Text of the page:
Introducing Chrome Hang Reporting and the Symbolication Server

The Hang Reporter is a new Firefox feature that reports transient main thread hangs to Telemetry. It relies on the existing hang monitor thread to detect when the main thread has not processed any new events in the last X seconds. If it detects a hang, it will suspend the main thread to walk its call stack for PCs and to gather version and address information about the modules loaded in process memory. This data along with the hang’s duration is reported to Telemetry, assuming the user has opted in to submitting performance data. This Telemetry hang information will help us identify and reduce common causes of browser “stalls”. In the interest of saving Telemetry bandwdith, only the information about the modules in memory directly involved in chrome hangs is reported + the memory maps in each hang report are a diff against the memory map in the first hang report of the session.

Currently, the Hang Reporter is only active on Windows Nightly builds from the Profiling branch because it relies on having Firefox compiled with frame pointers to unwind the call stacks. The Hang Reporter functionality is #ifdef’d out on regular release builds. The default minimum interval for capturing a hang is 10 seconds, but the value can be changed via the “hangmonitor.timeout” config preference.

This next bit of functionality is not quite ready for prime time, but you can examine your own browser’s hang reports locally by installing this custom version of the about:telemetry extension that adds a “Main Thread Hangs” section to the about:telemetry page and a button for causing hangs at will for testing.  You have to use either a local debug build of Firefox with symbols or a Nightly Profiling build to see the hang reports.

The hang reports contain raw PCs from the hung stack and a list of the modules involved:

Main Thread Hangs:

Hang report #1 (1 seconds):

Stack: 0x6027b8df 0x6027b897 0x602ce2b7 0x602cf482 0x602d2a7a 0x602d24c1 0x1d6cef50

Memory map:

Hang report #2 (8 seconds):

Stack: 0x75b9f5be 0x10e9051d 0x10e90928 0x112441a6 0x111cb534 0x11018c6f 0x112a4f4e 0x112a4e72 0x112a4d7d 0x10e905b0 0x10e33907 0x10b59f4a 0xf884cac 0x12324ac 0x1231d26 0x1231319 0x1237cf8 0x1237b3f 0x74cf339a 0x775d9ef2 0x775d9ec5

Memory map:

Pending security & privacy review, a symbolication server will eventually be available publicly to symbolicate these hang reports for about:telemetry users. This symbolication server will also be used by the SPS profiler. If you are a developer comfortable with Firefox development and you feel like killing a bit of time :), you can already symbolicate the Firefox portions of these hang reports by running our new Snappy Symbolication Server locally (available on Github). You will need to run the server locally on port 8000 with the config file pointing to your local .sym symbol files. You can generate these .sym files by running “make buildsymbols” from the object directory of your local build. You can then use the “Symbolicate Stacks” functionality in the about:telemetry page.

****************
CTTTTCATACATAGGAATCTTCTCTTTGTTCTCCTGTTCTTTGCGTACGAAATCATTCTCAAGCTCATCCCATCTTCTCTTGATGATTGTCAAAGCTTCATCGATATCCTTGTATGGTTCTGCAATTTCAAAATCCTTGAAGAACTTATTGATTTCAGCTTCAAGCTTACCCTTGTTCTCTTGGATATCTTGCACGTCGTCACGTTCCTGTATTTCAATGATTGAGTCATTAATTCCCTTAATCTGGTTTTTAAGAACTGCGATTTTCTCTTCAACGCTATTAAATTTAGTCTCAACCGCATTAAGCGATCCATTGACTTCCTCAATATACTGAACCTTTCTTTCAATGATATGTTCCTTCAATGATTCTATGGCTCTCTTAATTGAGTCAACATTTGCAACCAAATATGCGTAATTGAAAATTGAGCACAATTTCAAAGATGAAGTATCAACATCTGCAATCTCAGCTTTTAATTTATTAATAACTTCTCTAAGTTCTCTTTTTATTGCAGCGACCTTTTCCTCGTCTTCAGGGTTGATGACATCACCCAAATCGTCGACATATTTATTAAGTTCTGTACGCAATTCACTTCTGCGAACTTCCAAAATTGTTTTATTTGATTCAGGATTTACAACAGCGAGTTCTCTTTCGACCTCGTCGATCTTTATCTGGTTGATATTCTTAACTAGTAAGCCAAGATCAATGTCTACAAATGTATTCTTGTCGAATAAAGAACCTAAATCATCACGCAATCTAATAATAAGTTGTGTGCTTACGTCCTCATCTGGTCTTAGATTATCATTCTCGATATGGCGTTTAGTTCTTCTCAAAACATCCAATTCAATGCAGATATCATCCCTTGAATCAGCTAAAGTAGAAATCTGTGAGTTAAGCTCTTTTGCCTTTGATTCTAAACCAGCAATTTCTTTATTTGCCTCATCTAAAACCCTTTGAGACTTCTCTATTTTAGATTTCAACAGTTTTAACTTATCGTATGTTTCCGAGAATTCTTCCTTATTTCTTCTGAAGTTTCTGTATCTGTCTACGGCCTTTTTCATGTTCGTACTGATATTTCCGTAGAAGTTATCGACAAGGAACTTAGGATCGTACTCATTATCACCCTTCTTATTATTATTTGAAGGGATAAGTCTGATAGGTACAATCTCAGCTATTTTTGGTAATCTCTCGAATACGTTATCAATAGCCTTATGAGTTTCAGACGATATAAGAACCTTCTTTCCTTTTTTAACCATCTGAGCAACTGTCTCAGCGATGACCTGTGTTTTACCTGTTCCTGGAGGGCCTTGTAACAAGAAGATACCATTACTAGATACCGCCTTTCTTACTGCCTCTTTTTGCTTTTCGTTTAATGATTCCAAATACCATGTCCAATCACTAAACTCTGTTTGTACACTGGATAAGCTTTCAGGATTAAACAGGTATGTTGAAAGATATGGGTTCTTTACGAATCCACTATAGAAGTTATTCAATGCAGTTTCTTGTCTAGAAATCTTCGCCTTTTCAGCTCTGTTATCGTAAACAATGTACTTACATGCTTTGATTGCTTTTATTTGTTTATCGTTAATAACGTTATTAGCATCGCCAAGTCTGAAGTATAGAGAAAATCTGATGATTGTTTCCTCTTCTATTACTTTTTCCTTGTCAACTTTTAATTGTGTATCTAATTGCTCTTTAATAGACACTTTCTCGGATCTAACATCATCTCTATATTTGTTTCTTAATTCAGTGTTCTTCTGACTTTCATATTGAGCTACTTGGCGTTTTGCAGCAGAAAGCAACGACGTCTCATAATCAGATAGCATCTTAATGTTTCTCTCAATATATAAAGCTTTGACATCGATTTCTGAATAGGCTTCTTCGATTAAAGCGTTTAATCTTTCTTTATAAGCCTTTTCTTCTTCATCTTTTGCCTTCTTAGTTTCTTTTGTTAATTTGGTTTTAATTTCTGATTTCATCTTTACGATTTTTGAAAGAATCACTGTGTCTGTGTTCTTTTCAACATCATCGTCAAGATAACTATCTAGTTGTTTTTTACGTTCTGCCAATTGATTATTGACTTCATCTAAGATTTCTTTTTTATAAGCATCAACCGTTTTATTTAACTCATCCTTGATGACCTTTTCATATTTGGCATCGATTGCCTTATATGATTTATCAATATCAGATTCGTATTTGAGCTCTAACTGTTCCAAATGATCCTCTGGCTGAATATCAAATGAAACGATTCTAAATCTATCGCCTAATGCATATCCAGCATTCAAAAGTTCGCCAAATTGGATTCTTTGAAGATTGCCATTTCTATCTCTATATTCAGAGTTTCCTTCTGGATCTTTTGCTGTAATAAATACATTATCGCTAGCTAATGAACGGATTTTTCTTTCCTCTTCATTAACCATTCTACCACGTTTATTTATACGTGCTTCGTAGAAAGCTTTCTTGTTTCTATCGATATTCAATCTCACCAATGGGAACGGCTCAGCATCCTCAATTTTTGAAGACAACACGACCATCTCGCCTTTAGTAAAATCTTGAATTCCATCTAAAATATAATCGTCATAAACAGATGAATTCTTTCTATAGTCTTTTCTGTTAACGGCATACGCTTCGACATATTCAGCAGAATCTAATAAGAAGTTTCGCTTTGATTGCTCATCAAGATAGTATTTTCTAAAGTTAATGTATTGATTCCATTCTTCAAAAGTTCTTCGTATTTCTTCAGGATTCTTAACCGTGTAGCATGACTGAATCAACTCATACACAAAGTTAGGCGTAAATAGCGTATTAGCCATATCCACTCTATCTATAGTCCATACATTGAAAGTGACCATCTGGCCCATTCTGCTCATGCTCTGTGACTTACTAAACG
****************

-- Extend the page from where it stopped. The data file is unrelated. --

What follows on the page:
I don’t expect many any people to go through the trouble of setting all this up :), but the Hang Reporter really does become informative to use after configuring the hang interval to its minimum (1 second) and observing how often and why the browser hangs during regular browsing.

EDIT: Further instructions on setting up the Snappy Symbolication Server can be found here.

5 Responses to Introducing Chrome Hang Reporting and the Symbolication Server

  1. Archaeopteryx

    Will the hang reports also contain information about a JavaScript being busy or something similar? This sounds useful (and in my humble opinion the busy script warnings for chrome files in the application should be turned off).

    By the way, Firefox 12 Beta is a lot snappier than Firefox 10 an its predecessors. I thank all the people who made this happen.

  2. I’m just unsure why we re-invent the wheel there and do stuff again that the crash&hang reporting system already does.

  3. Pingback: Snappy, March 22nd | Lawrence Mandel

  4. I’m confused.
    You said it “really does become informative to use” when setting the interval to 1 second, so why is the default 10 seconds?
    When I first read that it was 10 I was thinking that that’s only going to catch the very worst stuff – not a lot.

  5. Peter Bright

    Can’t you just ship PDBs so that I can walk the stack even on a release build with FPO enabled?